In a time when bands are becoming more self-sufficient and rely on growth by word of mouth, Manchester band The Cape Race have combined the two with the creation of Ten Letters, a collaborative music group which allows fans to support the band with the main emphasis being the opportunity to spread the bands music one person at a time.
Fans can offer their creative resources to suggest ideas for promotional content or help out behind the scenes which allows them an insight on how things happen within the music industry.
For The Cape Race, it’s a brave yet interesting move but with a sound that matches their ambitions, it proves to be a unique idea. Their forthcoming record, ‘Home, Truths’ follows their 2011 mini-album ‘Now, Voyager’ and builds on its foundation; powerful, cinematic rock with a honest and sincere approach.
Guitarist Matt Sayward recently spoke in-depth to Already Heard about the Ten Letters concept, its formation, its influences, the importance of social media, ‘Home, Truths’ and much more.
AH: Hi Matt. Can you tell us what your role in The Cape Race is?
Matt Sayward: I write songs and play guitar in the band.
AH: You recently announced plans to release new material through your own label – Ten Letters which has been described as “the world’s first collaborative, fan-powered record label.” Care to tell us more?
Matt: It’s kind of a shared opportunity. At the moment, The Cape Race doesn’t have much of the traditional team in place that you’d have when you’re releasing a new record from an industry point-of-view, in that there is no-one external working our PR from a web, print, radio or TV angle. I’ve spent the last 3 or 4 years working with an indie (LAB Records) so I have a good understanding of the role a label plays for a band and vice versa. Whilst there’s no-one in the industry doing those things for us, what we do have as a resource to draw upon is a good number of folks who are genuine fans of what we do. I tend to find that a healthy percentage of people who are deeply passionate about music are also interested in a career in the industry, and it’s rarely easy to get your foot on the ladder in that respect. The main problem with trying to do everything in-house is simply that there isn’t the hours in the day to get everything you need to done. So by inviting those people to help out at out a label, we get some much-needed help from a different source than you’d traditionally get it. If something comes of it, the people onboard get to take that experience forward to whatever it is that they want to do next.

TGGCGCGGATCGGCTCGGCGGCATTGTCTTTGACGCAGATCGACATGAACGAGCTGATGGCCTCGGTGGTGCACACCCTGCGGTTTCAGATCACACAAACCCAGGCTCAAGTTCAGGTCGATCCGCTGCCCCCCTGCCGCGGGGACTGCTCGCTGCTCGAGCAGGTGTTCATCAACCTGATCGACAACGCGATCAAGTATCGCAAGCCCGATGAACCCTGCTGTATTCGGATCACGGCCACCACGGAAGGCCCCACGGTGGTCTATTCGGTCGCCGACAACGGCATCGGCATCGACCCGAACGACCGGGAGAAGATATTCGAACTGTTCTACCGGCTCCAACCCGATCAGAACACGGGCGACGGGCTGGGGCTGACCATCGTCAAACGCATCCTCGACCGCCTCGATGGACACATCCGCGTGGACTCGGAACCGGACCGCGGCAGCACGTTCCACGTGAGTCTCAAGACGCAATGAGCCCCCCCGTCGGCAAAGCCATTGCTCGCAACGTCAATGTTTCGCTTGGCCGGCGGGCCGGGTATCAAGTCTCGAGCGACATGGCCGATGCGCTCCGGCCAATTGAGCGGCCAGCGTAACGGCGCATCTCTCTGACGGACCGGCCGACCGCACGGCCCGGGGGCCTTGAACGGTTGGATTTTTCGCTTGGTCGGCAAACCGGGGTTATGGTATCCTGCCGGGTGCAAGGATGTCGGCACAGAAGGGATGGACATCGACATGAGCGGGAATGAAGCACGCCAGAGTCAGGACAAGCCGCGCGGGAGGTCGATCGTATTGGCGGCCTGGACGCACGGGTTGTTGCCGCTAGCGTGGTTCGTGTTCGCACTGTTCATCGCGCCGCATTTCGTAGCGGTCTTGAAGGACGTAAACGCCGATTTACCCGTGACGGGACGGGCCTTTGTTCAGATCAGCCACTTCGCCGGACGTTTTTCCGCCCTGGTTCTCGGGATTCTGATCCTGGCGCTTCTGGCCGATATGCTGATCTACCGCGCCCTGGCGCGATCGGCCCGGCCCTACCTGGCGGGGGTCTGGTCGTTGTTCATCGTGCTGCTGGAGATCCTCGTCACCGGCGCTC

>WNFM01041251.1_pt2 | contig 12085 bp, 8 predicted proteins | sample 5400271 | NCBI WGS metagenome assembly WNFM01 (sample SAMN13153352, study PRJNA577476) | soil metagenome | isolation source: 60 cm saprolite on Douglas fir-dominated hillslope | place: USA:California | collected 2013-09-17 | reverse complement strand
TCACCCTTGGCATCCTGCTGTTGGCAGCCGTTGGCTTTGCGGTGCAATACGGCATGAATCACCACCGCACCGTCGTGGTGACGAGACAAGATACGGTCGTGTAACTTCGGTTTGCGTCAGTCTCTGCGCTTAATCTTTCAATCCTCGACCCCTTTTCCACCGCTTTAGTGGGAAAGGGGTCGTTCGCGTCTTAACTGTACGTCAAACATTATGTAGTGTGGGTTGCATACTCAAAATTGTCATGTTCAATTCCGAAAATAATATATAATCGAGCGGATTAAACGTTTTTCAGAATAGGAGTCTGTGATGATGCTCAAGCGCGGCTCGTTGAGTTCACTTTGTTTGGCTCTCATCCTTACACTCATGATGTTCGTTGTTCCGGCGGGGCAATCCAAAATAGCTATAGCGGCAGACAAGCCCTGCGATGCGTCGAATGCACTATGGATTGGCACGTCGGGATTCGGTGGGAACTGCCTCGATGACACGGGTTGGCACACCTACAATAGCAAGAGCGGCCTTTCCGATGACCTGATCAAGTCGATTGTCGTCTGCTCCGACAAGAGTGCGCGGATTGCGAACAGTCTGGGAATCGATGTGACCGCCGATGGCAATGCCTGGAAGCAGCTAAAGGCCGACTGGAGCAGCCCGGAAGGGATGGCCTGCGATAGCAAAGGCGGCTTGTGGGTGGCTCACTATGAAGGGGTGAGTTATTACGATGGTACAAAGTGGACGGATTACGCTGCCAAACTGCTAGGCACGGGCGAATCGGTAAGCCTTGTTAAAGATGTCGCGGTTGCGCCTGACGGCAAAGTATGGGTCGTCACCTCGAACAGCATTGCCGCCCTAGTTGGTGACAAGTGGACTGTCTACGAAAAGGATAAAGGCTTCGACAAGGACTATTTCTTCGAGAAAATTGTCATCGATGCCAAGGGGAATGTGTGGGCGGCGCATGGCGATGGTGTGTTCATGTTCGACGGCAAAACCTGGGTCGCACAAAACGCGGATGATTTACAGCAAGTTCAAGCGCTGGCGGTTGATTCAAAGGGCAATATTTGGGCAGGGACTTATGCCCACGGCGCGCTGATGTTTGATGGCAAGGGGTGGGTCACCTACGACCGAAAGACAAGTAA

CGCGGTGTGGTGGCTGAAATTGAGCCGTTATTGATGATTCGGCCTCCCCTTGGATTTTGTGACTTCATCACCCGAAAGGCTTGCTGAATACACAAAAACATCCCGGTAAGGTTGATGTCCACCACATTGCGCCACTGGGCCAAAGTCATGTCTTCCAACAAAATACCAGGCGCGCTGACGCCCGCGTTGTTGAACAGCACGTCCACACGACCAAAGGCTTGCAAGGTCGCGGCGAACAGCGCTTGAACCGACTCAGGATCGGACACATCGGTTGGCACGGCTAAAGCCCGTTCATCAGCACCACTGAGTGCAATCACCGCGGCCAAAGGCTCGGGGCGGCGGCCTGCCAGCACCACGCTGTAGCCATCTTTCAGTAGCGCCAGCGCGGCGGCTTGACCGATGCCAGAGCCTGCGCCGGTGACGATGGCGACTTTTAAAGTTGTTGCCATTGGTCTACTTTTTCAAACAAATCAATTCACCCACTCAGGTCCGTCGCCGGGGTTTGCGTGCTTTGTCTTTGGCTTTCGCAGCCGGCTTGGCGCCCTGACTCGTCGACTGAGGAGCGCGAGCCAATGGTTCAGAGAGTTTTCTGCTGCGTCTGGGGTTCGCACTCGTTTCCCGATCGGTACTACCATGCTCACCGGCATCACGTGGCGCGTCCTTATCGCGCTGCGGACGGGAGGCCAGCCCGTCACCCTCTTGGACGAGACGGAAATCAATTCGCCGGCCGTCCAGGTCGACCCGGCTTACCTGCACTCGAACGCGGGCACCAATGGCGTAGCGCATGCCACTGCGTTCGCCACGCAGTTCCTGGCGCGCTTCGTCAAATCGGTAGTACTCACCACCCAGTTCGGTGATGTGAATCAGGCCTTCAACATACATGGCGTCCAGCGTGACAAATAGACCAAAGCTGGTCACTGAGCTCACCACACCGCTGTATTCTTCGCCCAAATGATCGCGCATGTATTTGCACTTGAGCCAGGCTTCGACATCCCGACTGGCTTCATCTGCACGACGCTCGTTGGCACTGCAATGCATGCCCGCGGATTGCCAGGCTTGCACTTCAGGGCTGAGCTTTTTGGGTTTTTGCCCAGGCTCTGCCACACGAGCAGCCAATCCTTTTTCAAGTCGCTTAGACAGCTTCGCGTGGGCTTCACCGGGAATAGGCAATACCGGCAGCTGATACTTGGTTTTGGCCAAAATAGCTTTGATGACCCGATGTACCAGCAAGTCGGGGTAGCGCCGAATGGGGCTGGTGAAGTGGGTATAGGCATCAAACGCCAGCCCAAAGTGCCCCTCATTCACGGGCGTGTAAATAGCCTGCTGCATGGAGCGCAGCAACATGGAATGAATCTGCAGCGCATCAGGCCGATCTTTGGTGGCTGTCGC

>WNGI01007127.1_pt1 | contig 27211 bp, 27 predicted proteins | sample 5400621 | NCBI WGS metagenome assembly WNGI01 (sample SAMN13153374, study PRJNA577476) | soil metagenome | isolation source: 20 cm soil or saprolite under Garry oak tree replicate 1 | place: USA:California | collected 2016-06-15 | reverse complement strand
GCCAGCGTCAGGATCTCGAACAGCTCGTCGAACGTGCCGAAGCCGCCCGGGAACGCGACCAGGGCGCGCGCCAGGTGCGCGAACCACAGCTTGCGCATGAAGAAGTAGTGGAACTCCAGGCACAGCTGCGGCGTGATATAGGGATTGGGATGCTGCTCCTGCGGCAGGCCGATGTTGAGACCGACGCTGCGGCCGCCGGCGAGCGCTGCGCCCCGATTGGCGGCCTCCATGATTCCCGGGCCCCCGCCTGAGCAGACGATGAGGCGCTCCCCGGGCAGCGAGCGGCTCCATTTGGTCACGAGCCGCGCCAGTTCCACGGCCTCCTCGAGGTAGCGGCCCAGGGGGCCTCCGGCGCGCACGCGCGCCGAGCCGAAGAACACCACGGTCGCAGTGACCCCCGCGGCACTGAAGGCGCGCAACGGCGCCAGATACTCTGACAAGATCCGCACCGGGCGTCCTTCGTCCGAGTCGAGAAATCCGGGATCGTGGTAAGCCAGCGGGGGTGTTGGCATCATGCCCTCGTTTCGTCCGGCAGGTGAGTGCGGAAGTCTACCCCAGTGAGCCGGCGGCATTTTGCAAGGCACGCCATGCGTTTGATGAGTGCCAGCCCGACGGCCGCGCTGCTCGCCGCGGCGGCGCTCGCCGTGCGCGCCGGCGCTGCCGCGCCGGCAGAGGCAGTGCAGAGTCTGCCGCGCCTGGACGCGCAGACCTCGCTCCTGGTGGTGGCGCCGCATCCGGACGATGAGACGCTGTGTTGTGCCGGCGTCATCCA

AH: How did the idea come together and what influenced it?
Matt: On a personal level, I’m kind of obsessed with what’s coming next, and I spend a lot of time thinking about it and looking for opportunities to stay ahead of the curve. Not just from a music industry standpoint… things like “How will the distribution of media evolve in the next few years?”, “How will the technology in our pockets change in the immediate future?”, stuff like that.
In the case of Ten Letters, I imagined a scenario where the industry infrastructure as I know it just didn’t exist, was a complete non-sequitur, and thought: “Where do you start from here?” And the answer to me, strangely, was the same as what the best way to grow is with that infrastructure in place – to win people over a fan at a time, and grow through the people that love what we do sharing it. Growth by word of mouth is the best way to be discovered if you want to have any longevity in my eyes – then it’s based on real people and genuine fans. You can get a degree of hype via bought-and-paid-for press opportunities and advertising but to me it seems hard for that to lead to a sustainable career. You fall as fast as you rise most of the time. If you want to receive attention from the mainstream, and you want that to last, then I think the best way to go about it is to have your own little niche, and to grow it until it’s too big to be ignored by the mainstream.
AH: Some may think the idea is ambitious and requires a lot of effort to succeed. Is it a case of you only get out of it from what you put into it?
Matt: Definitely. It will take a lot of hard work to succeed.
AH: How much of an influence is the use of social media on the Ten Letters label model? Is it vital for the label to work?
Matt: Pretty key for the word-of-mouth growth stuff. Actually, taking it further than that, we use a private Facebook group to communicate between members, and we used Twitter to find the people to be involved in the first place. So it would be only fair to say that it’s been vital for us.
AH: For The Cape Race, how important is it to be self-sufficient?